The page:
This video was made a group of security researchers based at the Ben-Gurion University of the Negev and the Weizmann Institute of Science in Israel. The Lamphone, as they call it, is intended as an alternative method of eavesdropping on private conversations without having to compromise a device with malware. In their tests, the researchers were able to accurately monitor audio, including speech and music, from about 80 feet away; they think they could amplify that range with some better hardware, too.
And all it takes is a few simple tools:
- Telescope – This piece of equipment is used to focus the field of view on the hanging bulb from a distance.
- Electro-optical sensor – This sensor is mounted on the telescope and consists of a photodiode (a semiconductor device) that converts light into an electrical current. The current is generated when photons are absorbed in the photodiode. Photodiodes are used in many consumer electronic devices (e.g., smoke detectors, medical devices).
- Sound recovery system – This system receives an optical signal as input and outputs the recovered acoustic signal. The eavesdropper can implement such a system with dedicated hardware (e.g., using capacitors, resistors, etc.). Alternatively, the attacker can use an ADC to sample the electro-optical sensor and process the data using a sound recovery algorithm running on a laptop.
So basically, a laser; something to point it at (like a light bulb); and something to convert the sound. It works with LEDs as well as incandescent bulbs, too.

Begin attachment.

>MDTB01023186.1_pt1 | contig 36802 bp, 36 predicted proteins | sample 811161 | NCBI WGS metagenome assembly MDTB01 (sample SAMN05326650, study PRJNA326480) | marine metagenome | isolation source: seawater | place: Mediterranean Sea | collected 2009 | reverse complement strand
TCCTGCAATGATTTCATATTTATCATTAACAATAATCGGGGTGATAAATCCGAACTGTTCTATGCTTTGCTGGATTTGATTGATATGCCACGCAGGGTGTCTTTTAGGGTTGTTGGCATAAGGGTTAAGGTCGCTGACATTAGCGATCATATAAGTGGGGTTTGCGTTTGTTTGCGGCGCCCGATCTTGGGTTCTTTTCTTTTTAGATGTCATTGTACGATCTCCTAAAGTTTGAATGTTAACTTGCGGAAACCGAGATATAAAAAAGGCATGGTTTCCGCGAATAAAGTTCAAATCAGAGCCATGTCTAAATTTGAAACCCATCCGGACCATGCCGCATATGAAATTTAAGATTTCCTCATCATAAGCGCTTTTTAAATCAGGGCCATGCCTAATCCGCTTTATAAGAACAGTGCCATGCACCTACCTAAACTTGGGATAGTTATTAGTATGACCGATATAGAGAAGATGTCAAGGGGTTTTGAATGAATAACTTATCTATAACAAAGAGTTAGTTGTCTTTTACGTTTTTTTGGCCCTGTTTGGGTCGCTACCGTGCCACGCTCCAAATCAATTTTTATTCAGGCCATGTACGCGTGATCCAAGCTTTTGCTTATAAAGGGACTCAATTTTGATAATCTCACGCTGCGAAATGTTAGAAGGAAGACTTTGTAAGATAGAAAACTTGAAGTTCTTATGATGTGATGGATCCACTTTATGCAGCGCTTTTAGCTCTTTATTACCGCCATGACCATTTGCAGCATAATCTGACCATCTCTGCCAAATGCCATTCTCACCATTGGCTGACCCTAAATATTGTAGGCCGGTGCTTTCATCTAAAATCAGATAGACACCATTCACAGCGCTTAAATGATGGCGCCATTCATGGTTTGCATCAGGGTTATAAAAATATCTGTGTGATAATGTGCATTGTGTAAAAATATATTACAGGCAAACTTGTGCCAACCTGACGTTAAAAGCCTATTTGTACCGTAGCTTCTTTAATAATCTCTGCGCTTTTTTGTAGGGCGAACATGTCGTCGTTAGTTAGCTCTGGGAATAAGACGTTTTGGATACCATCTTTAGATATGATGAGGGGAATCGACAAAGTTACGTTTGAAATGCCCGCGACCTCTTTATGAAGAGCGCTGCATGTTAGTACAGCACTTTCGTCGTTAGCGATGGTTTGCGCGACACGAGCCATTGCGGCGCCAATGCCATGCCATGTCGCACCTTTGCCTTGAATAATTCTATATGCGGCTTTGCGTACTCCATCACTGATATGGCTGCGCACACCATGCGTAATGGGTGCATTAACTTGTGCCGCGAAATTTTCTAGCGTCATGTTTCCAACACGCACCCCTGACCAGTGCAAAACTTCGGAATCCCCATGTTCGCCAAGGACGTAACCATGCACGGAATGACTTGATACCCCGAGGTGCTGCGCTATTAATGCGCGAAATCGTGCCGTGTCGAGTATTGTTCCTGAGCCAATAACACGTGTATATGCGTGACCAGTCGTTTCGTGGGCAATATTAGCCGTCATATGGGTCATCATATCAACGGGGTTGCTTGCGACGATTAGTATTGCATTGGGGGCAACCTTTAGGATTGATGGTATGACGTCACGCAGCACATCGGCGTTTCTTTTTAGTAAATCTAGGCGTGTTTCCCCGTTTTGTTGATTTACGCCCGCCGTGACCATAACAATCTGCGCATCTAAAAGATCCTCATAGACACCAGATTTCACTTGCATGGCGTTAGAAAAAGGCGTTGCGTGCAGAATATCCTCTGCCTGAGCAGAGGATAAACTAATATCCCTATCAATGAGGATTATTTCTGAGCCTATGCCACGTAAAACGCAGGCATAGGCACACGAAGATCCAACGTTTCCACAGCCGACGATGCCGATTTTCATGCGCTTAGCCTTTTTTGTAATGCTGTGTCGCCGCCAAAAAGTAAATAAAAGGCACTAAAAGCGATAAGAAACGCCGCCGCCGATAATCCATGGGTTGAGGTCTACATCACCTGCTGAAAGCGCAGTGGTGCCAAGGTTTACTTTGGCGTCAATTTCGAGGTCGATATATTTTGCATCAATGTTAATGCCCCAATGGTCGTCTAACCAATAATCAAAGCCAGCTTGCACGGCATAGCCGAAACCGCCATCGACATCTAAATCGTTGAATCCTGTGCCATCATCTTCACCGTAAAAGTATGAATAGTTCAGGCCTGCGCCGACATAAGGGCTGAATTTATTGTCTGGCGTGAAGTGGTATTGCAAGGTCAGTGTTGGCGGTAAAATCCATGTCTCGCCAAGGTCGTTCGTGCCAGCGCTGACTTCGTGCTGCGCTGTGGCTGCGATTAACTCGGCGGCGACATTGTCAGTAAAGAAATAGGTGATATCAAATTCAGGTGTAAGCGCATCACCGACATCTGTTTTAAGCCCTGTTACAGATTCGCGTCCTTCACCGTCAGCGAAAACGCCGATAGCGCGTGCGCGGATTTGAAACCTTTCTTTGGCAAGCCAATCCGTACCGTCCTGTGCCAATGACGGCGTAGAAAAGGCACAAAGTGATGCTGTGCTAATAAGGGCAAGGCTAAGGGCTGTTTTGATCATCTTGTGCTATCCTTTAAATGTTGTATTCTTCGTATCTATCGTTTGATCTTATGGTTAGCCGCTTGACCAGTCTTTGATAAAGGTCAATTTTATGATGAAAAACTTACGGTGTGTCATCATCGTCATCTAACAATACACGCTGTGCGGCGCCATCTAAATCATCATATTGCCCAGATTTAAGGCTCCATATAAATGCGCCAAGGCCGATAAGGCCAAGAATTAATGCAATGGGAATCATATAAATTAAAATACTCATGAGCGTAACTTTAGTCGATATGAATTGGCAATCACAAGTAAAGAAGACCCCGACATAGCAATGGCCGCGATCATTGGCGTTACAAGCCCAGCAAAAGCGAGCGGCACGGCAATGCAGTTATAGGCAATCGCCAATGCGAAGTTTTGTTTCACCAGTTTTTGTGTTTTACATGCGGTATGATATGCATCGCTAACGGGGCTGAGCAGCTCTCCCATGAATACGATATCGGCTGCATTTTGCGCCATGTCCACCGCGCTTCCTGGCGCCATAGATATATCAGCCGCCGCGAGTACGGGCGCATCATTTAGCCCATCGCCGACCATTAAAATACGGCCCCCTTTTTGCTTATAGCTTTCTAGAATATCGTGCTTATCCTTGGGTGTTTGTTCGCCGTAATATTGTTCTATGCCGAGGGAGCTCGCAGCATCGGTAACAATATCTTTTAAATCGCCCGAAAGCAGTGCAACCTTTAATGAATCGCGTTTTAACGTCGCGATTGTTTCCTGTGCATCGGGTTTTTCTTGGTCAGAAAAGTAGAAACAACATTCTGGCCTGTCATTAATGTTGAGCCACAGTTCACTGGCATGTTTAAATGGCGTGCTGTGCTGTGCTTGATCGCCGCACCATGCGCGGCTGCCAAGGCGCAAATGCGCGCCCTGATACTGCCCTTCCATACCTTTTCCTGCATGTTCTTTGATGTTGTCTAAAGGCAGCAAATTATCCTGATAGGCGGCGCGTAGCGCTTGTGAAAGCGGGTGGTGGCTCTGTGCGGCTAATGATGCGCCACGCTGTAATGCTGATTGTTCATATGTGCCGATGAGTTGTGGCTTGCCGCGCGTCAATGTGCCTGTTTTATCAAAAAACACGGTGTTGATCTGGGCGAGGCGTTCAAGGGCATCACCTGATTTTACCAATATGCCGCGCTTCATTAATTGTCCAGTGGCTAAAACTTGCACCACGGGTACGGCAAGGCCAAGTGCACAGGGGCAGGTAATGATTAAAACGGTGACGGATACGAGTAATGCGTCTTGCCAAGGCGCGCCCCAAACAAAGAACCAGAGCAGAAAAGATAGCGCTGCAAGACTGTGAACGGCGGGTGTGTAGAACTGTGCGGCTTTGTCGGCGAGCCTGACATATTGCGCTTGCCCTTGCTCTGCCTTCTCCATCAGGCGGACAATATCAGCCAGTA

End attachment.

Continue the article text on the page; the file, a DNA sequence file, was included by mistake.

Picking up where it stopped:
Here's how Davey Winder at Forbes describes the process:
Fluctuations in air pressure on the surface of the hanging bulb are created by the sound of conversation, or music, and make a hanging bulb vibrate. An analog-to-digital converter makes the conversion from electrical to digital information. The researchers have developed an algorithm for the attack method, which they named Lamphone, that can "recover sound from the optical measurements obtained from the vibrations of a light bulb." This is done passively and without needing to be in the same room. When it comes to human speech, the researchers used Google Cloud Speech to transcribe the conversation, and the music was correctly identified using Shazam and SoundHound.
There are some quirks, however; you need a clear line of sight to the bulb, which means no curtains, blinds, or even lampshades. And the quality of laser-through-lightbulb-glass-vibration-audio-conversion will depend on the thickness of the glass bulb, and how close the conversation happens to it.
It's a pretty interesting technique. Also terrifying, but cool. Read the full paper below:
Lamphone: Real-Time Passive Sound Recovery from Light Bulb Vibrations [Ben Nassi, Yaron Pirutin, Adi Shamir, Yuval Elovici, Boris Zadov / Lamphone]
How Hackers Use An Ordinary Light Bulb To Spy On Conversations 80 Feet Away [Davey Winder / Forbes]